Delegates: Ms. Molay, Mr. O'Connor
78. Ms. Molay (Ireland), speaking as a youth delegate, said that the current economic system was harming young people’s mental health. In Ireland and around the world, children were raised believing that hard work would be rewarded and that they themselves were the future. Yet those dreams were being crushed as, around the world, more than one billion girls and young women did not have the skills needed to make their way in an increasingly digital world. Even those who were fortunate enough to have access to secondary and tertiary education often did not benefit from a system they had believed to be a meritocracy. Their social contributions, whether they acted as local community leaders or worked as interns without pay, were seen as “extracurricular activities” that had no value.
79. The current economic system did not allocate resources efficiently, but instead it created growing inequalities, destroyed the planet, wasted the potential of young people and kept them trapped in lives of constant scarcity. Young people wanted a fairer, greener world, but it was hard to stay confident about the future when the labour market failed to provide meaningful work, income security and a work-life balance. It was time to shift the focus away from economic growth and towards the pursuit of a good life for all. Societies must free themselves from the pressures of the 24/7 economy and concentrate on what mattered: people, the planet and communities.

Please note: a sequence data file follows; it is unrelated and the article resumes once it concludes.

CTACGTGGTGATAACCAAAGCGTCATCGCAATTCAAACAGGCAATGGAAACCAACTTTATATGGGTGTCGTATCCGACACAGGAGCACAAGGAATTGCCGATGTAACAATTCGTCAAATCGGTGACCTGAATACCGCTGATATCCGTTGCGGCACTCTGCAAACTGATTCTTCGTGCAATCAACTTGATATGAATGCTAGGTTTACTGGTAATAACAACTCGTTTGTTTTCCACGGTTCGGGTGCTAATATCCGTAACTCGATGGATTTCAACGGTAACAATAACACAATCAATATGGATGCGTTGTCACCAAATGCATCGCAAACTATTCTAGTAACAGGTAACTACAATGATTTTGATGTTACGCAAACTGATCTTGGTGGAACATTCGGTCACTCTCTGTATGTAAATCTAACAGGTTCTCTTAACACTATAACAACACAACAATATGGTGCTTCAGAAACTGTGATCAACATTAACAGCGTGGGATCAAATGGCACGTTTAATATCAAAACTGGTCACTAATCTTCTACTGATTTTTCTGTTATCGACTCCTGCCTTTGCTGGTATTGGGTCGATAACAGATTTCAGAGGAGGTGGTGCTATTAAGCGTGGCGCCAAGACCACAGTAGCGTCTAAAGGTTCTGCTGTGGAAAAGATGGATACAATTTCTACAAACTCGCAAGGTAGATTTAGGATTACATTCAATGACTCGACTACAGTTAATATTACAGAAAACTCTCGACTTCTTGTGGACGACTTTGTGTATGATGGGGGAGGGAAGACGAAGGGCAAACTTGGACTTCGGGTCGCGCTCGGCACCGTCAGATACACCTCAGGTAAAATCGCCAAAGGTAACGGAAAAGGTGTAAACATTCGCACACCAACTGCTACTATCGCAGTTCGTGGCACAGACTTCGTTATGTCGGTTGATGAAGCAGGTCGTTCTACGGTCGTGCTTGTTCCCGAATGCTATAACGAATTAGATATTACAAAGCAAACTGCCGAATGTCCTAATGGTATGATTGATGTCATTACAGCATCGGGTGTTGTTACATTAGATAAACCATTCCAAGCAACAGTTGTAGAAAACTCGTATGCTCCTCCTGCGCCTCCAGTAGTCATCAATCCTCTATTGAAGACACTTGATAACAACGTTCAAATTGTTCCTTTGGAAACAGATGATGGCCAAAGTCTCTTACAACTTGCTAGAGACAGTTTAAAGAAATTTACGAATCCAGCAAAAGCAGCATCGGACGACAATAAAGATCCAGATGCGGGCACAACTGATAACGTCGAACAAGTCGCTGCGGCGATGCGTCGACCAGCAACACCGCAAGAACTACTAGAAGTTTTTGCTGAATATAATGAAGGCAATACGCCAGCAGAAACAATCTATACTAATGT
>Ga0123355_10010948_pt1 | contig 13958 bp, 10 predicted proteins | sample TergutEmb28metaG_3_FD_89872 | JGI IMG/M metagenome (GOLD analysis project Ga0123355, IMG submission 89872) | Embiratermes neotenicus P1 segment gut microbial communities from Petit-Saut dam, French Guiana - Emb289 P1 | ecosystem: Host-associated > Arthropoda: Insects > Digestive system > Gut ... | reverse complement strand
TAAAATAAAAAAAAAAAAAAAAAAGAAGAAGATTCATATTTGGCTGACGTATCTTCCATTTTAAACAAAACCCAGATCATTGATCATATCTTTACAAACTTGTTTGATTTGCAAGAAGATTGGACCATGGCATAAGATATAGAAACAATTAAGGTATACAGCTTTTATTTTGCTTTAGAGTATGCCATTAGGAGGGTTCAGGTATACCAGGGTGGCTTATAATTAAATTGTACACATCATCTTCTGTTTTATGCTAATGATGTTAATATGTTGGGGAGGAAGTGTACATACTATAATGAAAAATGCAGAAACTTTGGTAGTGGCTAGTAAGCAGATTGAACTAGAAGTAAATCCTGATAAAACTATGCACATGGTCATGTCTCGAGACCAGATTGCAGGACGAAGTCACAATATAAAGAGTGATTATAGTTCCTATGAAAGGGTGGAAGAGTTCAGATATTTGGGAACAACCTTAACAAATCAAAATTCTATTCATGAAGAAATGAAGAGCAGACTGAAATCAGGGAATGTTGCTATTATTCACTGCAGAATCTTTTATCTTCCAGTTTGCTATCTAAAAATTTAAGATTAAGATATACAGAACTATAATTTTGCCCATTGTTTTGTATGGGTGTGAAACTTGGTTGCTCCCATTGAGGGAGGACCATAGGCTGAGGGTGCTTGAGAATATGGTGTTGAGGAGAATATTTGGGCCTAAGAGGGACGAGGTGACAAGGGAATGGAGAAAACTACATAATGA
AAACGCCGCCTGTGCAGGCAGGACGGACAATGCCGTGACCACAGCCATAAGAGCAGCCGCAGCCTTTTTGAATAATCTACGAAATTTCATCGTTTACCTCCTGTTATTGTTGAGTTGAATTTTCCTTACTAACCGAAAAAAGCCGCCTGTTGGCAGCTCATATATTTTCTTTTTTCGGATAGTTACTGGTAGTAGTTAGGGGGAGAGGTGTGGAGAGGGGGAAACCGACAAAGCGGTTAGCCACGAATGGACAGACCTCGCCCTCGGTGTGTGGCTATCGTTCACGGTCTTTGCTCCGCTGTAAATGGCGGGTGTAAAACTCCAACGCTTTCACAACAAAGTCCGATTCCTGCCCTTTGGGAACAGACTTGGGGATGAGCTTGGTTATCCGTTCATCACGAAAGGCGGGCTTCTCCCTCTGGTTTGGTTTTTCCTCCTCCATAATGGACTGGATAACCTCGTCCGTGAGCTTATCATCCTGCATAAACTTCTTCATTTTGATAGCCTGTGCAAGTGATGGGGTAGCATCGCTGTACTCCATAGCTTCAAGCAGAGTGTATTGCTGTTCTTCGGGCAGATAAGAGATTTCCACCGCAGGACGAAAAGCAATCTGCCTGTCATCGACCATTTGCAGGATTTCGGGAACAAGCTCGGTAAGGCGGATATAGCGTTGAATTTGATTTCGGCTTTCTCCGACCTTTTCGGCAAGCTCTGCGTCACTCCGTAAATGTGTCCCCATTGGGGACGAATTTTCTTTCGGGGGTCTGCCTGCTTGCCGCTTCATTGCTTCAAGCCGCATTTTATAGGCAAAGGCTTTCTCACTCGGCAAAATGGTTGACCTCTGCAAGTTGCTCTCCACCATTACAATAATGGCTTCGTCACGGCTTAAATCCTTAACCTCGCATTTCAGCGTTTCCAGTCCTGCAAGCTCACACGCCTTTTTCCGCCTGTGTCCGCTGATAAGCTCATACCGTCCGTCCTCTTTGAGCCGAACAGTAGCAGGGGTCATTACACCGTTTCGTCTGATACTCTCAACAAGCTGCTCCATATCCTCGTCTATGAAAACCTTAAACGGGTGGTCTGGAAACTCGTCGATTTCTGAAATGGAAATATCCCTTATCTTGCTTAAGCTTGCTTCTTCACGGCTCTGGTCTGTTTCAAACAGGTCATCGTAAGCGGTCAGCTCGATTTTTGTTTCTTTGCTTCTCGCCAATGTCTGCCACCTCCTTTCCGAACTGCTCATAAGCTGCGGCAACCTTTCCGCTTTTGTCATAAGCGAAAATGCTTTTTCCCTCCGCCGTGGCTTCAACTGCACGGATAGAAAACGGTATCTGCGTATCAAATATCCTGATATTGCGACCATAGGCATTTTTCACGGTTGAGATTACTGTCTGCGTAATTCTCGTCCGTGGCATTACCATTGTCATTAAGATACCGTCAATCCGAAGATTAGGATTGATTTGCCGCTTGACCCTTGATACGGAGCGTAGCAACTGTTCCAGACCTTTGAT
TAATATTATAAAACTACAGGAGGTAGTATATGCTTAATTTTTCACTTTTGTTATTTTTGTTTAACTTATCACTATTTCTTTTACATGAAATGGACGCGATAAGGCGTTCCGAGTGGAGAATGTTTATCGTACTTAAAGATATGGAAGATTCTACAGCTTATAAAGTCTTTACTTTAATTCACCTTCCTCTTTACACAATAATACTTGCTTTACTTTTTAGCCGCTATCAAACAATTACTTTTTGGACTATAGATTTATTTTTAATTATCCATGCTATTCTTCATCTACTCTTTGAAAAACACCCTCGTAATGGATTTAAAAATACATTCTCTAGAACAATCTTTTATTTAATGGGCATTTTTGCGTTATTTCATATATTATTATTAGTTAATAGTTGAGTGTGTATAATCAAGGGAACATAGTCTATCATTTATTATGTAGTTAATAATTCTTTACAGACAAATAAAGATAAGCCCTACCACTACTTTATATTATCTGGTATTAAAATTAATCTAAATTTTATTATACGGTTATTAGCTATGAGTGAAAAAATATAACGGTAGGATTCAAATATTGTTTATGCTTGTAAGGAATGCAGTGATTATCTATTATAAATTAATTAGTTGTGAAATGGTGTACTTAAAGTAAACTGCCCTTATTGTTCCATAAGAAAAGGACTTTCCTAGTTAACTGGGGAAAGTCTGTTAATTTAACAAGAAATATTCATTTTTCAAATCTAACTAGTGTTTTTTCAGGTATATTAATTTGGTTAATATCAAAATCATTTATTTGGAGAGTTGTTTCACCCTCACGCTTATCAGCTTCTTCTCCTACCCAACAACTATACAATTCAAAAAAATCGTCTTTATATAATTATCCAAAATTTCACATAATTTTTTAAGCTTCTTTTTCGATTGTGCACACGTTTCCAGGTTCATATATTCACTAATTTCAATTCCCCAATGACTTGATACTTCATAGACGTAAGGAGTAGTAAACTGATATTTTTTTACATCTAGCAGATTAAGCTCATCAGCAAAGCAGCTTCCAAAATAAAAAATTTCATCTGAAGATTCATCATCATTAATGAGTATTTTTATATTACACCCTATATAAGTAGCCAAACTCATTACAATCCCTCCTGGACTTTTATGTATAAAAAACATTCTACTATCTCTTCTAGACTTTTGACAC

80. Mr. O’Connor (Ireland), speaking as a youth delegate, said that communities in Ireland and around the world were suffering the serious impact of mental health issues. A suicide always had ripple effects in the community, touching the mental health of all. Figures from the World Health Organization indicated that someone committed suicide every 40 seconds, and a high proportion of those were young people between the ages of 10 and 29. However, despite the prevalence of mental health issues, young people continued to mask their struggles, largely because of to the stigma associated with mental health problems. When young people, who so often raised their voices in unison for other global issues, remained silent rather than speaking out about the fears and insecurities that were driving them to suicide, society had failed.
81. The United Nations should bolster efforts to eradicate both suicide and the stigmatization of mental health issues, particularly in low- and middle-income countries, where 79 per cent of suicides occurred. Collaboration should be strengthened between organizations with a mental health mandate and grassroots initiatives, so that space and resources could be available for young people to express their innermost [*12*] thoughts, an opportunity that might not only improve their lives but perhaps save them.
UN Doc.: A/C.3/74/SR.3